57. Telegram From the Legation in Hungary to the Department of State 1

405. After dinner at Polish Embassy last night, Lajos Acs, second ranking Secretary Hungarian Communist Party, played 20th Congress record for my edification. Claimed ad nauseam, Commies have really changed, wish improve relations with US and settle outstanding issues. I countered with willingness explore any problem but made explicitly clear that progress toward better relations impossible until Hungarian secret police brought under control.

Gave him in presence Karpathy, Deputy Foreign Minister, and Szigeti, Anglo-American Desk Officer, substance our complaints, and when he suggested I acquaint Sik with facts, I told him that Foreign Office was fully aware of situation but had told me it powerless because secret police constitute state within state. Acs contrived appear astonished when heard of continuing police harassment after Hungarian adoption 20th Congress line and emphatically asserted he would order police to stop.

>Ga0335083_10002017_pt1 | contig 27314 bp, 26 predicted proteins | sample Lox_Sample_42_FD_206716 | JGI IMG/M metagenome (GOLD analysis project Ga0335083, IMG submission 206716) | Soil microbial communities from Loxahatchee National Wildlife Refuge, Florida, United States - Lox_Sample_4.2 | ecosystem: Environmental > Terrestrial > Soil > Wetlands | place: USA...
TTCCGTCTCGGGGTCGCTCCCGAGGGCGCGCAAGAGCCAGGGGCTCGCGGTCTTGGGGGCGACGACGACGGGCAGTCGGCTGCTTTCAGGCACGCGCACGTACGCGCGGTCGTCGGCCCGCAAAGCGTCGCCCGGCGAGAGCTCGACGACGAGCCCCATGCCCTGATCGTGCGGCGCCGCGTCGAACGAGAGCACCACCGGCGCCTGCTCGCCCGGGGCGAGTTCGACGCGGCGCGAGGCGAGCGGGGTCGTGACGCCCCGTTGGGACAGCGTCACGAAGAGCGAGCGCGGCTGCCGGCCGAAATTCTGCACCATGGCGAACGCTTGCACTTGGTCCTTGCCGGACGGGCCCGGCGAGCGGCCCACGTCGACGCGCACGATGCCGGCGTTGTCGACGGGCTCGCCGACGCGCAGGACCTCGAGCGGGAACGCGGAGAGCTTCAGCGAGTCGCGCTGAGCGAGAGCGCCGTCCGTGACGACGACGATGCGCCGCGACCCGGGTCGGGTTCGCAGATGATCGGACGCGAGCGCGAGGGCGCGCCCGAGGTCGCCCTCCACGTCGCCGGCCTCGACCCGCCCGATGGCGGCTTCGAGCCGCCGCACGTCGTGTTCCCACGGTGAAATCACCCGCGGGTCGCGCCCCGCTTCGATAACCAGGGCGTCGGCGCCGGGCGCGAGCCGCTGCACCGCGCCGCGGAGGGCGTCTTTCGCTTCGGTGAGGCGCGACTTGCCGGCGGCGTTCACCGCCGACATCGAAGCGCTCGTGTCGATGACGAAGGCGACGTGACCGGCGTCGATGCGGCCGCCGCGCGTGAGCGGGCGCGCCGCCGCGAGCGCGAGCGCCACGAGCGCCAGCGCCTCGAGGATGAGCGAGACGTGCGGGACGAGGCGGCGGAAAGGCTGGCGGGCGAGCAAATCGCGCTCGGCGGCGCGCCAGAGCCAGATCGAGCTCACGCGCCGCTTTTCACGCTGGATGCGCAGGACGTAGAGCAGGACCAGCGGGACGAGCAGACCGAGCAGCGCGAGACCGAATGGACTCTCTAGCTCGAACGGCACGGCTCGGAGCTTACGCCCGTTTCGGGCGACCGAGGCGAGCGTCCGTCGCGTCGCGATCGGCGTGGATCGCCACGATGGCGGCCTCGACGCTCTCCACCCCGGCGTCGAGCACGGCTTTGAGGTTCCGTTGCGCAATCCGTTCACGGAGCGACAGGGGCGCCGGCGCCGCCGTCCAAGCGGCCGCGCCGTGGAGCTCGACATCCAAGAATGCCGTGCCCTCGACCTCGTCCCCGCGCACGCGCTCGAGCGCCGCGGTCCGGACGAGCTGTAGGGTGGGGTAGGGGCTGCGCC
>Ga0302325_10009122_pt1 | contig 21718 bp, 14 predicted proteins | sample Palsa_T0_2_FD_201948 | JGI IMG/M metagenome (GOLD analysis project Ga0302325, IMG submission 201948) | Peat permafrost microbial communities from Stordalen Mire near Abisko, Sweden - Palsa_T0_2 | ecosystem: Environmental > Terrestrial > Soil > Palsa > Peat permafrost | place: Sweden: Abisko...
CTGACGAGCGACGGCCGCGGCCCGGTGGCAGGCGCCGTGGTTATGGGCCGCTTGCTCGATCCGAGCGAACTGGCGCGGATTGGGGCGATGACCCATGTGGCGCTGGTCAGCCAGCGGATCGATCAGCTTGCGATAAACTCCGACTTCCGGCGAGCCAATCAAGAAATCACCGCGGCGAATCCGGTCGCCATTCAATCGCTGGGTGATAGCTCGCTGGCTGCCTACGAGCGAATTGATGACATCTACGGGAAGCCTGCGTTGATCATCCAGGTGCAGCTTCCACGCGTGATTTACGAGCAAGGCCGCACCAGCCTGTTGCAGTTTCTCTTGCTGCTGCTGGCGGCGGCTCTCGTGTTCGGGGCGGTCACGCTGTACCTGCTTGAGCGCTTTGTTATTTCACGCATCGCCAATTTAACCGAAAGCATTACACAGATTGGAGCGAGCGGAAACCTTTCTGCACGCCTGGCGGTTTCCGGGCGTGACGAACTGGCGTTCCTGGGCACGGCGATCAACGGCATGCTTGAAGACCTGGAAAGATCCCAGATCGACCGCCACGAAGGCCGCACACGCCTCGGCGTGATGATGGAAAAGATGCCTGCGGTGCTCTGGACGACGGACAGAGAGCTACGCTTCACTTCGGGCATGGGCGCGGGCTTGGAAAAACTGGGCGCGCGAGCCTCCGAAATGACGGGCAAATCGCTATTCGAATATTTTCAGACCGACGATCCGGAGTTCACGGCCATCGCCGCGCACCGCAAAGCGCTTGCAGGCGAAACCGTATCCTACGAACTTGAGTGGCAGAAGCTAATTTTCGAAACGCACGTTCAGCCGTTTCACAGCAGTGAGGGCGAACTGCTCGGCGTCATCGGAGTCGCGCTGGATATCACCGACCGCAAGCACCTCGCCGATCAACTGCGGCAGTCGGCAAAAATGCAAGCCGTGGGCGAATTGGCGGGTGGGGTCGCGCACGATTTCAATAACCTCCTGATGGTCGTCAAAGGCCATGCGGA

Conversation, which lasted some two hours, was tense only when I spoke of state within state. Ended with Acs again requesting me talk with Sik, which I intend do informally middle next week assuming no objection.2

Under circumstances, recommend no publicity substance proposed second note3 pending Department’s receipt full Legation report.

  1. Source: Department of State, Central Files, 611.64/5–556. Secret; Priority.
  2. In telegram 408 from Budapest, May 8, Ravndal reported an hour’s conversation he had with Karpathy on May 8 (Sik and Boldocsky were both out of town) in which the Hungarian Deputy Foreign Minister confided to Ravndal that he was pleased that Ravndal had raised the question of the secret police with Acs and requested an American note detailing specifics that the Legation presumed the Foreign Office would use in attempting to bring the secret police into line. (Ibid., 611.64/5–856)
  3. See Document 55.